I suppose I could have found a different pic, but, Gene Simmons doesn’t bother me. (heh!)
So, there’s this ……
This may not seem like a big deal, but, it is. The implications are far reaching concerning present and future Federal activity in this regard!
You may have heard it through the grapevine: the California raisin farmers who challenged the federal government’s power to seize a substantial portion of each year’s crop as part of a New Deal price-floor scheme had a very strong case under the Fifth Amendment’s takings clause. On Monday, the U.S. Supreme Court agreed, overturning the Ninth Circuit’s decision in Horne v. USDA, ruling the farmers could not be fined for keeping their crop, and that they were due fair compensation.
The issue was whether the Raisin Administrative Committee (RAC), under the Agricultural Marketing Agreement Act of 1937, could require farmers to set aside large percentage of the crop for the government to deal with as it wished without just compensation.
The government had argued that because it often sold the crop and returned profits to the farmers, that satisfied the Fifth Amendment. Marvin and Lorna Horne disagreed, barring the government’s truck from their property. The Court sided with the farmers.
Chief Justice John Roberts wrote the decision for the 8-1 majority (which narrowed on certain issues). There were three main findings.
First, the Court found that the Fifth Amendment required the government to pay just compensation even if the property at issue was personal property and not “real” property (i.e. land or real estate).
Second, the Court ruled that the government had not satisfied the requirement to pay just compensation merely by reserving the farmers a potential percentage of the profits of selling their property at the government’s own discretion.
Third, the Court found that the government’s requirement that farmers reserve a portion of their crops as a condition of entering the raisin industry was indeed a “taking” of property.
The Court also found that the farmers did not have to pay the fine before suing.
Three justices dissented in part, saying the lower courts should have decided whether the Hornes would actually have been due any compensation for the particular years in which they resisted participation in the government’s reserve program.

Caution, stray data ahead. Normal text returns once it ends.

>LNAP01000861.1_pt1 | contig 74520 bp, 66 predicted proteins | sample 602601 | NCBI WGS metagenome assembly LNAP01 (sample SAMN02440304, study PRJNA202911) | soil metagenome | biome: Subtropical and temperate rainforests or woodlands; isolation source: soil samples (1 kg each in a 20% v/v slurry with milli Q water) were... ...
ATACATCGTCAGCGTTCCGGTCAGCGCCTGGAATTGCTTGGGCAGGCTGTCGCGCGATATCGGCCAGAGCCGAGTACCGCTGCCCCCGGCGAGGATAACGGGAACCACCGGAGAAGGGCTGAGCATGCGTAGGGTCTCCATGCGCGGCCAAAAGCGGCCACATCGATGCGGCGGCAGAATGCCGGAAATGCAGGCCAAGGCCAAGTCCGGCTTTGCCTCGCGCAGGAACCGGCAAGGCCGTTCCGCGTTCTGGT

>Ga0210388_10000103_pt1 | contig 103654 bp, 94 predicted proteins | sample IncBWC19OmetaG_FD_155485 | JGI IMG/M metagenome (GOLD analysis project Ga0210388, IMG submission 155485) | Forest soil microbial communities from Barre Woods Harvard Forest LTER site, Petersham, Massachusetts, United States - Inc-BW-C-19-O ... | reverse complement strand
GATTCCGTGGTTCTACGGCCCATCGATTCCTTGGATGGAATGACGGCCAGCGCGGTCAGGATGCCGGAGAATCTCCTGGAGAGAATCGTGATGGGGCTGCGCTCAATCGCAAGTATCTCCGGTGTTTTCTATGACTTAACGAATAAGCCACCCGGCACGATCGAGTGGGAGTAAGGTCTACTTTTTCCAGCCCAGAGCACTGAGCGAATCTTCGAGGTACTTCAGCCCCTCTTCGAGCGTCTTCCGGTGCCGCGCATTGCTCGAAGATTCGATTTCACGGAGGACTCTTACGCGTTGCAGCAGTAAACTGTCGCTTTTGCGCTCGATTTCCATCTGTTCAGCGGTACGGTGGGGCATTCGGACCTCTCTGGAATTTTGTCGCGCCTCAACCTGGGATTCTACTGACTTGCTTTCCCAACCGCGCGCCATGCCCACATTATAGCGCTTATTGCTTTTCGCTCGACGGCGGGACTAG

Justice Sonia Sotomayor wrote the lone dissent, arguing that because the government’s taking “does not deprive the Hornes of all their property rights, it does not effect a per se taking.”
Justice Clarence Thomas added a pun in a concurring opinion, noting that if the government was not taking raisins for an actual “public use,” then calculating their value would be a “fruitless exercise.”
Contrast and compare the emboldened part. I’d take a Clarence Thomas any day over the anti-intellectual Sotomayor. She is a spectacular imbecile. Because someone or something doesn’t take all that I have, it doesn’t “per se” mean that they’re taking?
This will, of course, adversely effect some raisin farmers, but, make the better farmers more money. There’s no longer going to be a government dictating the lowest price for the raisins.
After this ruling takes a hold, the prices should drop …. for a short time. The ones who cannot produce in sufficient quantities will do something else. This will, then, make the supply of raisins shorter, which will then move the price of raisins upward towards the truer market value of raisins. ….. assuming no further interference from the feds.
As fantastic as that is, that’s not the point of my post. It’s greater and broader than that. It is the application of the 5th amendment.